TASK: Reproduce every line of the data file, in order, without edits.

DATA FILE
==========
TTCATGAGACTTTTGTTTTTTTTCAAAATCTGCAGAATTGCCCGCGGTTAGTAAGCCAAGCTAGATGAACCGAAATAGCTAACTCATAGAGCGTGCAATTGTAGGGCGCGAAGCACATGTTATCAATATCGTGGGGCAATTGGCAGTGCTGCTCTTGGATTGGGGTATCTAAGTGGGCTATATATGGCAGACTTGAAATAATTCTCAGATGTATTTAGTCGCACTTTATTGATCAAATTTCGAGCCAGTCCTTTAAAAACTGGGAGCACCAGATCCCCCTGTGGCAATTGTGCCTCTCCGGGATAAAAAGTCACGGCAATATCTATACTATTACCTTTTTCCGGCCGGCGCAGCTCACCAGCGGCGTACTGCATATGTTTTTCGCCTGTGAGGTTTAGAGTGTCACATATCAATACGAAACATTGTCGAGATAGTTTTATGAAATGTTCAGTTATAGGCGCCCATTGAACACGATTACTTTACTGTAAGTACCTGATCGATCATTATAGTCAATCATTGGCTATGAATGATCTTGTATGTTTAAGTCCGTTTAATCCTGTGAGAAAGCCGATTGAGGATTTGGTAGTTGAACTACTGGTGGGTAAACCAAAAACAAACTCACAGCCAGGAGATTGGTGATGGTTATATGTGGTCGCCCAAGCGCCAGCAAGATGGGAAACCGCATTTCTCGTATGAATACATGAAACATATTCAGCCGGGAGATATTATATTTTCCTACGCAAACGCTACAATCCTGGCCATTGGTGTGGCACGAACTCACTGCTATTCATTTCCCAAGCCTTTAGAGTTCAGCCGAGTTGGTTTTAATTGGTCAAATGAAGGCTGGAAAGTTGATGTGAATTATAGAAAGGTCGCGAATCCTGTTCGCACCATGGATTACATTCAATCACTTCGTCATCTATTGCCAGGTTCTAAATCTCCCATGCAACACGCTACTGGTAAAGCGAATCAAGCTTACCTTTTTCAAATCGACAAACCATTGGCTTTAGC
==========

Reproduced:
TTCATGAGACTTTTGTTTTTTTTCAAAATCTGCAGAATTGCCCGCGGTTAGTAAGCCAAGCTAGATGAACCGAAATAGCTAACTCATAGAGCGTGCAATTGTAGGGCGCGAAGCACATGTTATCAATATCGTGGGGCAATTGGCAGTGCTGCTCTTGGATTGGGGTATCTAAGTGGGCTATATATGGCAGACTTGAAATAATTCTCAGATGTATTTAGTCGCACTTTATTGATCAAATTTCGAGCCAGTCCTTTAAAAACTGGGAGCACCAGATCCCCCTGTGGCAATTGTGCCTCTCCGGGATAAAAAGTCACGGCAATATCTATACTATTACCTTTTTCCGGCCGGCGCAGCTCACCAGCGGCGTACTGCATATGTTTTTCGCCTGTGAGGTTTAGAGTGTCACATATCAATACGAAACATTGTCGAGATAGTTTTATGAAATGTTCAGTTATAGGCGCCCATTGAACACGATTACTTTACTGTAAGTACCTGATCGATCATTATAGTCAATCATTGGCTATGAATGATCTTGTATGTTTAAGTCCGTTTAATCCTGTGAGAAAGCCGATTGAGGATTTGGTAGTTGAACTACTGGTGGGTAAACCAAAAACAAACTCACAGCCAGGAGATTGGTGATGGTTATATGTGGTCGCCCAAGCGCCAGCAAGATGGGAAACCGCATTTCTCGTATGAATACATGAAACATATTCAGCCGGGAGATATTATATTTTCCTACGCAAACGCTACAATCCTGGCCATTGGTGTGGCACGAACTCACTGCTATTCATTTCCCAAGCCTTTAGAGTTCAGCCGAGTTGGTTTTAATTGGTCAAATGAAGGCTGGAAAGTTGATGTGAATTATAGAAAGGTCGCGAATCCTGTTCGCACCATGGATTACATTCAATCACTTCGTCATCTATTGCCAGGTTCTAAATCTCCCATGCAACACGCTACTGGTAAAGCGAATCAAGCTTACCTTTTTCAAATCGACAAACCATTGGCTTTAGC